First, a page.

The Uprising: Drones To Take $127 Billion from Humans by 2020

Rosie

In the 1960s cartoon show “The Jetsons,” Rosie the maid took great care of the family. She never gossiped, complained about her wages, or left the family hanging while she took a vacation. She didn’t have a human consciousness either, but that didn’t matter. The animated comedy was a prophetic portend of what our age of advancing technology has been inching us towards: the age of the drone. If you want a job done right, do it yourself, or get a drone to do it. Drones don’t ask for a living wage, take a lunch break, or need maternity leave. If a job is too dangerous, you can skip the Hazmat pay and just have one of these programmable beauties take the risk.

The CIA has been using drones for flyovers of enemy or suspected enemy territory since before Sept. 11, 2001. After a drone spotted a man in Afghanistan whom they purported to be Osama Bin Laden, the government kicked up the game after the 9/11 attacks and began using drones for war attacks. Unlike previous wars, spy planes and air attacks could finally be accomplished without putting a pilot’s life in jeopardy.

Then companies like Amazon, the world’s most popular online store, decided to try using drones to deliver their packages. Quick, easy, and efficient, their success spurred on other companies to try this method as well.

According to an article in The Independent, No Need to Raise Wages, Get a Drone For the Job, drones will take over $127 billion worth of human tasks by the year 2020.  All it takes is more deregulation and pretty soon your pizza delivery “guy” will get there at the speed of light and will not care if you are a rude idiot who doesn’t tip.

Already being used

Drones do need people to actually coordinate and fly the trip remotely, so experience drone drivers will soon have their pick of high paying positions. Amazon requires that drone drivers have at least 5 years experience so it’s not a stretch that ex-military who have these skills will be able to transfer them to the private sector.

The Chinese have been using drones for delivery since 2015. CNN reports that Alibaba, a tea company, made trial deliveries to 450 customers in Beijing, Shanghai and Guangzhou. The permits and logistics are being handled by YTO Express. The problem is that much of China’s airspace is presently controlled by the military, so that provides a challenge for drone commerce in that country. Still, they handled customers on a “first come, first serve” basis, as this new technology was quite a hit with their population. Who wouldn’t want the tea to be served at a business meeting dropped on site? The biggest challenge besides government deregulation and sharing of military space, will be keeping up with the sheer demand for drone service.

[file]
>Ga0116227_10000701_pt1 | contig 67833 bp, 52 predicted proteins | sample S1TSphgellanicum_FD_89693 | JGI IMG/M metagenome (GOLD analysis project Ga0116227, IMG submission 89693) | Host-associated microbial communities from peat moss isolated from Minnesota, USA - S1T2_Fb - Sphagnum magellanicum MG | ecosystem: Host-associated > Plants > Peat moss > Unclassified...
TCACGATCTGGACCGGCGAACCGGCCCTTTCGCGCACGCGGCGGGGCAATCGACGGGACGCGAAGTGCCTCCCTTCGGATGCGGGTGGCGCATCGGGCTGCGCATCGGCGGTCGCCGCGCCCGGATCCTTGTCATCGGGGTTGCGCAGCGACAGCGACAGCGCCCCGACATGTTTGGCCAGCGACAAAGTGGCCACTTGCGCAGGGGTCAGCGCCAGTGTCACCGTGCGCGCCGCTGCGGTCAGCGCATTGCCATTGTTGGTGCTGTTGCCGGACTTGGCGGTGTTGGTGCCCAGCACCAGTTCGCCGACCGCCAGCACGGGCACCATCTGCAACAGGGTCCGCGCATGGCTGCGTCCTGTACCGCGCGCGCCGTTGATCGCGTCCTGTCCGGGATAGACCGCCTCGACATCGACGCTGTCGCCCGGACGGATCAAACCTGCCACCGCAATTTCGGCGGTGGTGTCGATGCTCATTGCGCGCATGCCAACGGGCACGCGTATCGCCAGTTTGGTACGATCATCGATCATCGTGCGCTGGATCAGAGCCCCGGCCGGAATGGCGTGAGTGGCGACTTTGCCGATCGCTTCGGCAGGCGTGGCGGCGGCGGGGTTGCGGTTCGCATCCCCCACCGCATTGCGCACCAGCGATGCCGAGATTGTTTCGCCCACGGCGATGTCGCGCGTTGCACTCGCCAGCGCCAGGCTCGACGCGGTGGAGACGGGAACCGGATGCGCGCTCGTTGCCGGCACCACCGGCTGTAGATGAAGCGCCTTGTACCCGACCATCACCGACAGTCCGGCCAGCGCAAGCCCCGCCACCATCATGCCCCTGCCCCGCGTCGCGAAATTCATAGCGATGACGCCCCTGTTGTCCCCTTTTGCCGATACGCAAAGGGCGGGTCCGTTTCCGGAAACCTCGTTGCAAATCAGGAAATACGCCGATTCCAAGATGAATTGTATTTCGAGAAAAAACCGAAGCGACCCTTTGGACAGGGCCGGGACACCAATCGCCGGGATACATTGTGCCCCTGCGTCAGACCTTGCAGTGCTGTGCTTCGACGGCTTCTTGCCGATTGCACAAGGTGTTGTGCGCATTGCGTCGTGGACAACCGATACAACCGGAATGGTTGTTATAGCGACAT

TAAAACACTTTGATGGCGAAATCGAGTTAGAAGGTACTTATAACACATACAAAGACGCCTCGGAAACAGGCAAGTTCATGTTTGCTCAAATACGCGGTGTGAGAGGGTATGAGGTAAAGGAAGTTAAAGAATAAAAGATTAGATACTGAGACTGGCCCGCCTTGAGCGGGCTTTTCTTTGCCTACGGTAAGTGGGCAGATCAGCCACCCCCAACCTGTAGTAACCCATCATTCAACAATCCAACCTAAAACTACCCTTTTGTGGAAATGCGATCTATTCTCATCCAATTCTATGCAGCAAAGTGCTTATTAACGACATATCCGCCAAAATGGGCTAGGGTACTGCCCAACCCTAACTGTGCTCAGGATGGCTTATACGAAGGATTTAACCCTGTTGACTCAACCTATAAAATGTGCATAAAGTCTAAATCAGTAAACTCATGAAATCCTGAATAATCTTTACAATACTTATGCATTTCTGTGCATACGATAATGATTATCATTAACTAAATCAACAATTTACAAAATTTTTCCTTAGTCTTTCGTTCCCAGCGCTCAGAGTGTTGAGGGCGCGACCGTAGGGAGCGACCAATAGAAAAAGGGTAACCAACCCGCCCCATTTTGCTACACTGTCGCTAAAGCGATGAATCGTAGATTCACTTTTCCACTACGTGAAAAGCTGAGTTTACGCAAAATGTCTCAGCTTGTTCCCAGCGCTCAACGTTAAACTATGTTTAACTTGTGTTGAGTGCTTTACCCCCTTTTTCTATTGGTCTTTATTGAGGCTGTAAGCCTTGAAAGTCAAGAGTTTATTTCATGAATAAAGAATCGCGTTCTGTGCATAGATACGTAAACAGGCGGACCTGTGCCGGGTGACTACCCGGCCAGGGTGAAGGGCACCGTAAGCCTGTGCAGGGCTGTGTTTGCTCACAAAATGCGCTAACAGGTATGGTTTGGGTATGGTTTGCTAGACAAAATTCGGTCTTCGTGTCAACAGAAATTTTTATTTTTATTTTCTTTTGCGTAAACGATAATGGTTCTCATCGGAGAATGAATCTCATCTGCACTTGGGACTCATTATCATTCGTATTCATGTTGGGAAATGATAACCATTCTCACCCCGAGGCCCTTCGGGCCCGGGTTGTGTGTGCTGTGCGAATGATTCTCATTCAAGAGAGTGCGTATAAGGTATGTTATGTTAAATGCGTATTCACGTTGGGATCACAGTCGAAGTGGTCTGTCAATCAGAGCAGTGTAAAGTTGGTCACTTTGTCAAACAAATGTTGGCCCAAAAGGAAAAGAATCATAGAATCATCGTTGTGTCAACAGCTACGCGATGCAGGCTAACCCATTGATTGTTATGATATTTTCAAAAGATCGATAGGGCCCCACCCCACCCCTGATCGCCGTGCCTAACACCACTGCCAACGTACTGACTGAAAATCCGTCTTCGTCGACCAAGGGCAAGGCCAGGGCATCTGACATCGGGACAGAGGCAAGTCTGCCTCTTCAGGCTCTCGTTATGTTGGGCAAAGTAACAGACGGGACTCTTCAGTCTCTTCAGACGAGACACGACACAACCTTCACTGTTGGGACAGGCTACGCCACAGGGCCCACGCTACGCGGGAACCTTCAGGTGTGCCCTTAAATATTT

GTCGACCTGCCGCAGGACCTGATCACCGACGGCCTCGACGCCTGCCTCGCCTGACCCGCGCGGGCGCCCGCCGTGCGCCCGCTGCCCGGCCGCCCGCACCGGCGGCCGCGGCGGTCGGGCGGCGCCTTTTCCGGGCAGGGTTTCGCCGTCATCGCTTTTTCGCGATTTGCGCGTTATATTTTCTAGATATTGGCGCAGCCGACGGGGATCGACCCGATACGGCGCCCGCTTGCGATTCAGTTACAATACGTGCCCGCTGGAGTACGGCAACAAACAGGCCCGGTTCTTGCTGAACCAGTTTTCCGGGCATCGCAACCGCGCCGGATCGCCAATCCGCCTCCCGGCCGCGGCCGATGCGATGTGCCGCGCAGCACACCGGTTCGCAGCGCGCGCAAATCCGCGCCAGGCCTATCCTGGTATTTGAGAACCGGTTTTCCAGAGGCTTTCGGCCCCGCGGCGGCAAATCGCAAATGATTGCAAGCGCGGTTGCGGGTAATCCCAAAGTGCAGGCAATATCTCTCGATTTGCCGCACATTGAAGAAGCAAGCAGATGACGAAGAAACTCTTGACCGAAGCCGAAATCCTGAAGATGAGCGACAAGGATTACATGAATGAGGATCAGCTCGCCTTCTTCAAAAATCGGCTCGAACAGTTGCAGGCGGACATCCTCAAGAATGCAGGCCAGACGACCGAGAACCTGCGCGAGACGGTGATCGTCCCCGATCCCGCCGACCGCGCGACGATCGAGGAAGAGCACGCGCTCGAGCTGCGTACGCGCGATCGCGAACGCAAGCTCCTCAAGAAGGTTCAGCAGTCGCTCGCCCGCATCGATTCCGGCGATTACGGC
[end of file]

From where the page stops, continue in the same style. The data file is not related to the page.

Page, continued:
When the internet first hit the scene, it was dial up, so everyone with a phone could get connected. There are still some areas of the US without wi-fi, so some areas will be serviced by drones faster than others. The use of drones have been lambasted by citizens concerned about their privacy, as they claim, and rightly so, that it’s way to easy to spy on someone using a drone. Perhaps private detective, already partially replaced by internet search history, will finally go by the wayside when an undercover drone can do the whole job.

What it means for the economy

This is great news for technology, but sad news for the vastly unemployed in our global economy. If the advent of computers put many workers out of a job, drones will take it to the next level, by doing jobs like handling insurance claims, serving food and washing your windows. Many of today’s grandmothers are a bit unnerved when they visit their daughters -in- law, just watching a Roomba sweeper takes care of the kitchen floor. It’s not hard to imagine that soon a “nanny drone” will be on flyover duty to escort the kids to and from their walk to school. The drone will be able to drop off an after school snack as well, so who needs grandma? Maybe she can wait at home for the kids and watch the upstairs windows get a good washing.

There is some fine tuning that needs to happen to ensure that drones don’t take out your trees or disturb your pets, but as everyone is under surveillance all the time, this should quickly be sorted. There are some opponents to drones, and the very thought of them doing human tasks strikes fear in the heart of those who are still adjusting to logging on to a website to order that pizza. If your dog doesn’t like it when UPS comes barreling down your road, imagine how they will react when drones are buzzing all around the neighborhood, making deliveries and picking up dry cleaning. Going through an automated loop to get to an agent may soon connect you with a representative who never needs a bathroom break. With the rising cost of health care and the debates about employers providing coverage, it makes more sense economically to use drones for many tasks.

There is an upside for consumers. Pressing “0” to speak to an agent might become easier to do once drones are programmed to read call agent scripts. A bot can take the call and dispatch a flying drone to make a product exchange on the spot. Talk about customer satisfaction.

Conclusion

The age of the drone will no doubt provide a surge in technology jobs to build, program and maintain drones; however, it is really bad news for the unskilled workers who will be replaced. As time progresses, this may increase the already crippling cost of maintaining an unemployed population. As cuts in entitlement benefits loom, the future is bright for technology and aerospace companies, and especially wealthy consumers, yet dismal for those whose unskilled (and some skilled) jobs drones will replace. It’s the tech boom we’ve been waiting for, and perhaps “drone manufacturing” plants will absorb some of the unemployed workforce.

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